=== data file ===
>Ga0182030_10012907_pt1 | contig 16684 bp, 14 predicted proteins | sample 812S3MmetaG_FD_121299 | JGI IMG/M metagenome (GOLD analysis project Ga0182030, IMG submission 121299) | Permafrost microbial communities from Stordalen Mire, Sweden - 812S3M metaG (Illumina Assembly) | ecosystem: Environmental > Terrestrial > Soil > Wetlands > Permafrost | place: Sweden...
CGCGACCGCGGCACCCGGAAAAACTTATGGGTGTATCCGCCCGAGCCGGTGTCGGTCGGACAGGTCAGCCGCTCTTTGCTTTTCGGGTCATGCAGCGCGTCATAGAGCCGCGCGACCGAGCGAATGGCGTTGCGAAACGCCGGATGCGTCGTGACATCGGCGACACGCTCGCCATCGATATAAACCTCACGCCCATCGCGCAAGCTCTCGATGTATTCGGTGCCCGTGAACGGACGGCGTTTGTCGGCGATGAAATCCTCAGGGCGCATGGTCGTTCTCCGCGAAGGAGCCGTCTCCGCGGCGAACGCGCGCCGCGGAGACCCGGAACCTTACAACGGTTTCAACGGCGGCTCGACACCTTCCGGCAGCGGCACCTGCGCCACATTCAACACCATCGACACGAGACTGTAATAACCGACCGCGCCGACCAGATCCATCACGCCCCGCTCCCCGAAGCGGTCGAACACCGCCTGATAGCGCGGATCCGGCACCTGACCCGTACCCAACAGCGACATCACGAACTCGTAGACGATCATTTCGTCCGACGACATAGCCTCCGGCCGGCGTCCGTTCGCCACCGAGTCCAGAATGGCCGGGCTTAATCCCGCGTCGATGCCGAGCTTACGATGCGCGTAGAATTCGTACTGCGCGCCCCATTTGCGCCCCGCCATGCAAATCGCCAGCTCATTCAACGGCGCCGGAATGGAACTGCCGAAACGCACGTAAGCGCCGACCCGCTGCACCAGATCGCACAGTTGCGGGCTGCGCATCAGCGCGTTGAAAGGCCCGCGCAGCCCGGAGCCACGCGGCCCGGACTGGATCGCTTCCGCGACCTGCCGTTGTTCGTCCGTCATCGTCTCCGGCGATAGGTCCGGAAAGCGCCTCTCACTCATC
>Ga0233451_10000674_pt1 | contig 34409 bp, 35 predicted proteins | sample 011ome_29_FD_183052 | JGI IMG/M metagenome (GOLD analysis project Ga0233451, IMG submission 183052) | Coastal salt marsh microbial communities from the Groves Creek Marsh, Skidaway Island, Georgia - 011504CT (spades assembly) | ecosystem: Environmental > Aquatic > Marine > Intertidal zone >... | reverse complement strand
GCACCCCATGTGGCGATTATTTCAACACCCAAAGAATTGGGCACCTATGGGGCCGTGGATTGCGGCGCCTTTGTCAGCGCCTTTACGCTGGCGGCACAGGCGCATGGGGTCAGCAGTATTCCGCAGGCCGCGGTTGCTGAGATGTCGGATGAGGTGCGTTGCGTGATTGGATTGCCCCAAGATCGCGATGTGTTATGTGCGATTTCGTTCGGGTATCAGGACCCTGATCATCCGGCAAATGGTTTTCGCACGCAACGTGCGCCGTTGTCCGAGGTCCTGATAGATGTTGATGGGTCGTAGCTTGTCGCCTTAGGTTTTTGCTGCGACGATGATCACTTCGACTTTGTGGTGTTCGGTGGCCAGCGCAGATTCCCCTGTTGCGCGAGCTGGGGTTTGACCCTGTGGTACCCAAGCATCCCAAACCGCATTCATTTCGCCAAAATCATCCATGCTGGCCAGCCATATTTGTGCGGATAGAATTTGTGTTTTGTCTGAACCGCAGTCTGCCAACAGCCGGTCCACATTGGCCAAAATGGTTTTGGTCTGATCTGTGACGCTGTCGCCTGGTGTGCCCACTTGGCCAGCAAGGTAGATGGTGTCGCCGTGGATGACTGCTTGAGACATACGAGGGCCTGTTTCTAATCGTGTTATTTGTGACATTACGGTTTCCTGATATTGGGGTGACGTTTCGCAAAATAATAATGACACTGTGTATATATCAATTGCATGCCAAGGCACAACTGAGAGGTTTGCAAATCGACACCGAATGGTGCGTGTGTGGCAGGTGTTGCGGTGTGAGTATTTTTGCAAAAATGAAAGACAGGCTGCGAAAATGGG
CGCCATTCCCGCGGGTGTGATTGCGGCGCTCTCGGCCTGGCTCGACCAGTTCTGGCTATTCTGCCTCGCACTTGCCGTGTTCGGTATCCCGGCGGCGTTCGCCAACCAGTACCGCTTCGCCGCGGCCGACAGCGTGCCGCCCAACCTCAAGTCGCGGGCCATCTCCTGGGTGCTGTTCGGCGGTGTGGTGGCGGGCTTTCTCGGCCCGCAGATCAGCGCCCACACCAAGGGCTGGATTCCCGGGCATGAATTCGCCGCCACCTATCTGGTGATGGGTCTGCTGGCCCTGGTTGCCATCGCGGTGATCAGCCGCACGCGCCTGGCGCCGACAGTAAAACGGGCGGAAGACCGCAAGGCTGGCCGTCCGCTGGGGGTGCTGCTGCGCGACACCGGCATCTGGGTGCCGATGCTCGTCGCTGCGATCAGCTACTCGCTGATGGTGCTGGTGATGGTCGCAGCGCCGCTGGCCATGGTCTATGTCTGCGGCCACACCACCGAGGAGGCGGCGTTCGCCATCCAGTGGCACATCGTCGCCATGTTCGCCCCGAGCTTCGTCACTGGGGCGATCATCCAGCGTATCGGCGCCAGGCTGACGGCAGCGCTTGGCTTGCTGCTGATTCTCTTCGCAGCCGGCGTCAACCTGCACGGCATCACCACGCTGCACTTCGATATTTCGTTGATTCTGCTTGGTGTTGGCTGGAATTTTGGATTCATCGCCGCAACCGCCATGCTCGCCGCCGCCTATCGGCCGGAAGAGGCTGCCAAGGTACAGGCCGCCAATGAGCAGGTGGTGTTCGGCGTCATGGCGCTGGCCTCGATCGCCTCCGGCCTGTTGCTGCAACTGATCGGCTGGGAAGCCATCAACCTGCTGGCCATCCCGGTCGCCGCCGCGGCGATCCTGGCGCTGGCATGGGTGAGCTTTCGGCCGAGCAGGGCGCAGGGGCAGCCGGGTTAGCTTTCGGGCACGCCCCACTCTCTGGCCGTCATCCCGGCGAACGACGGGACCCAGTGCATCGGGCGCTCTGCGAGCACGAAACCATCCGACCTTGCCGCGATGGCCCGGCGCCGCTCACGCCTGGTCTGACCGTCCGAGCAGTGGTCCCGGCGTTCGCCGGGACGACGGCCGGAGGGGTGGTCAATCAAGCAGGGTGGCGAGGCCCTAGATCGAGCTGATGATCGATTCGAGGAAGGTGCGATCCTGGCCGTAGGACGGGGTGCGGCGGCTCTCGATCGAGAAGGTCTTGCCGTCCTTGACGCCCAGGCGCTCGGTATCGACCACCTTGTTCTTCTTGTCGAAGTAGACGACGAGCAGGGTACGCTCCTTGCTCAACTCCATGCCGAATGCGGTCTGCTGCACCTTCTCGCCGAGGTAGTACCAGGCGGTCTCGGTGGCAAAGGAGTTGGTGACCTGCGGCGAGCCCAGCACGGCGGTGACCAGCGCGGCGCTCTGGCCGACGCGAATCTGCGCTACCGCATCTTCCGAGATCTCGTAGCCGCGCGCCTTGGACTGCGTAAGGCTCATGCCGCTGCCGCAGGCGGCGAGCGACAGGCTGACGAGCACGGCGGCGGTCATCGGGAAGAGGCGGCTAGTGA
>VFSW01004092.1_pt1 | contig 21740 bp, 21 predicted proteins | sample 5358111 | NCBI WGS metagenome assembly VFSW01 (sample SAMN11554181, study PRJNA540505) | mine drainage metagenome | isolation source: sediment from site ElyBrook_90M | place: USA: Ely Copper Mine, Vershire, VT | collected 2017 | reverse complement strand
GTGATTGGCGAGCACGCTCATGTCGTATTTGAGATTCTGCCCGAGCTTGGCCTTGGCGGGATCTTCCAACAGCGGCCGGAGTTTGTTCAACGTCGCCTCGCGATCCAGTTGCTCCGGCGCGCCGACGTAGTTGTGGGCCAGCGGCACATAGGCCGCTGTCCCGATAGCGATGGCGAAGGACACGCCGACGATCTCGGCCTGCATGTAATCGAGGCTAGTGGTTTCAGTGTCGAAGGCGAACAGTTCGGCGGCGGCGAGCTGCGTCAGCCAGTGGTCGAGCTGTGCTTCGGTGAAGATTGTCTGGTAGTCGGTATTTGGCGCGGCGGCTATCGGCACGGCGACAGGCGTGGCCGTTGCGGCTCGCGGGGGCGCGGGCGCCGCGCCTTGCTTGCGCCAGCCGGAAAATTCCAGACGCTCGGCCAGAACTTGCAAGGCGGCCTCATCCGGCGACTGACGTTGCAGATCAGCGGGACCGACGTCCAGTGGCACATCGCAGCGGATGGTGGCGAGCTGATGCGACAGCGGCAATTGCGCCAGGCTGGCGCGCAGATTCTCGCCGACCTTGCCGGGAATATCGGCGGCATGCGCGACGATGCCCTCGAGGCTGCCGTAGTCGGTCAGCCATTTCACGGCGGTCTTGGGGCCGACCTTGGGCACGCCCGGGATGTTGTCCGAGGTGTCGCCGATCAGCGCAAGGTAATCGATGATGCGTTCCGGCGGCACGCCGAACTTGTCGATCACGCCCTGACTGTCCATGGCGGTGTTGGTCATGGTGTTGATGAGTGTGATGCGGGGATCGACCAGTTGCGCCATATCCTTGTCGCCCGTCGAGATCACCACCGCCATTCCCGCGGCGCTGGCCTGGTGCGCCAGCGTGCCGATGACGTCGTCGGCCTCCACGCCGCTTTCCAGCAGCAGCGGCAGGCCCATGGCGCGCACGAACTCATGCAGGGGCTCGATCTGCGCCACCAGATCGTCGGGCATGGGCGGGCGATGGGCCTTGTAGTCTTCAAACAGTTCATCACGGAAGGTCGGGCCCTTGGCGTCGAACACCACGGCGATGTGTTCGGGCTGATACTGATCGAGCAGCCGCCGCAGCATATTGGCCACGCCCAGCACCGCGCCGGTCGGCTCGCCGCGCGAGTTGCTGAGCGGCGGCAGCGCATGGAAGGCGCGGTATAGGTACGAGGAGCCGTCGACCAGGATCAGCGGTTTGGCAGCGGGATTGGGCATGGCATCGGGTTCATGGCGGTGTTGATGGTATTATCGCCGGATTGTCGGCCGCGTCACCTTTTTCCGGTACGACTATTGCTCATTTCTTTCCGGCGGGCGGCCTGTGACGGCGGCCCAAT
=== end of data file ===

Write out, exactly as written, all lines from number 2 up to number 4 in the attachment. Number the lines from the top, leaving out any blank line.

CGCGACCGCGGCACCCGGAAAAACTTATGGGTGTATCCGCCCGAGCCGGTGTCGGTCGGACAGGTCAGCCGCTCTTTGCTTTTCGGGTCATGCAGCGCGTCATAGAGCCGCGCGACCGAGCGAATGGCGTTGCGAAACGCCGGATGCGTCGTGACATCGGCGACACGCTCGCCATCGATATAAACCTCACGCCCATCGCGCAAGCTCTCGATGTATTCGGTGCCCGTGAACGGACGGCGTTTGTCGGCGATGAAATCCTCAGGGCGCATGGTCGTTCTCCGCGAAGGAGCCGTCTCCGCGGCGAACGCGCGCCGCGGAGACCCGGAACCTTACAACGGTTTCAACGGCGGCTCGACACCTTCCGGCAGCGGCACCTGCGCCACATTCAACACCATCGACACGAGACTGTAATAACCGACCGCGCCGACCAGATCCATCACGCCCCGCTCCCCGAAGCGGTCGAACACCGCCTGATAGCGCGGATCCGGCACCTGACCCGTACCCAACAGCGACATCACGAACTCGTAGACGATCATTTCGTCCGACGACATAGCCTCCGGCCGGCGTCCGTTCGCCACCGAGTCCAGAATGGCCGGGCTTAATCCCGCGTCGATGCCGAGCTTACGATGCGCGTAGAATTCGTACTGCGCGCCCCATTTGCGCCCCGCCATGCAAATCGCCAGCTCATTCAACGGCGCCGGAATGGAACTGCCGAAACGCACGTAAGCGCCGACCCGCTGCACCAGATCGCACAGTTGCGGGCTGCGCATCAGCGCGTTGAAAGGCCCGCGCAGCCCGGAGCCACGCGGCCCGGACTGGATCGCTTCCGCGACCTGCCGTTGTTCGTCCGTCATCGTCTCCGGCGATAGGTCCGGAAAGCGCCTCTCACTCATC
>Ga0233451_10000674_pt1 | contig 34409 bp, 35 predicted proteins | sample 011ome_29_FD_183052 | JGI IMG/M metagenome (GOLD analysis project Ga0233451, IMG submission 183052) | Coastal salt marsh microbial communities from the Groves Creek Marsh, Skidaway Island, Georgia - 011504CT (spades assembly) | ecosystem: Environmental > Aquatic > Marine > Intertidal zone >... | reverse complement strand
GCACCCCATGTGGCGATTATTTCAACACCCAAAGAATTGGGCACCTATGGGGCCGTGGATTGCGGCGCCTTTGTCAGCGCCTTTACGCTGGCGGCACAGGCGCATGGGGTCAGCAGTATTCCGCAGGCCGCGGTTGCTGAGATGTCGGATGAGGTGCGTTGCGTGATTGGATTGCCCCAAGATCGCGATGTGTTATGTGCGATTTCGTTCGGGTATCAGGACCCTGATCATCCGGCAAATGGTTTTCGCACGCAACGTGCGCCGTTGTCCGAGGTCCTGATAGATGTTGATGGGTCGTAGCTTGTCGCCTTAGGTTTTTGCTGCGACGATGATCACTTCGACTTTGTGGTGTTCGGTGGCCAGCGCAGATTCCCCTGTTGCGCGAGCTGGGGTTTGACCCTGTGGTACCCAAGCATCCCAAACCGCATTCATTTCGCCAAAATCATCCATGCTGGCCAGCCATATTTGTGCGGATAGAATTTGTGTTTTGTCTGAACCGCAGTCTGCCAACAGCCGGTCCACATTGGCCAAAATGGTTTTGGTCTGATCTGTGACGCTGTCGCCTGGTGTGCCCACTTGGCCAGCAAGGTAGATGGTGTCGCCGTGGATGACTGCTTGAGACATACGAGGGCCTGTTTCTAATCGTGTTATTTGTGACATTACGGTTTCCTGATATTGGGGTGACGTTTCGCAAAATAATAATGACACTGTGTATATATCAATTGCATGCCAAGGCACAACTGAGAGGTTTGCAAATCGACACCGAATGGTGCGTGTGTGGCAGGTGTTGCGGTGTGAGTATTTTTGCAAAAATGAAAGACAGGCTGCGAAAATGGG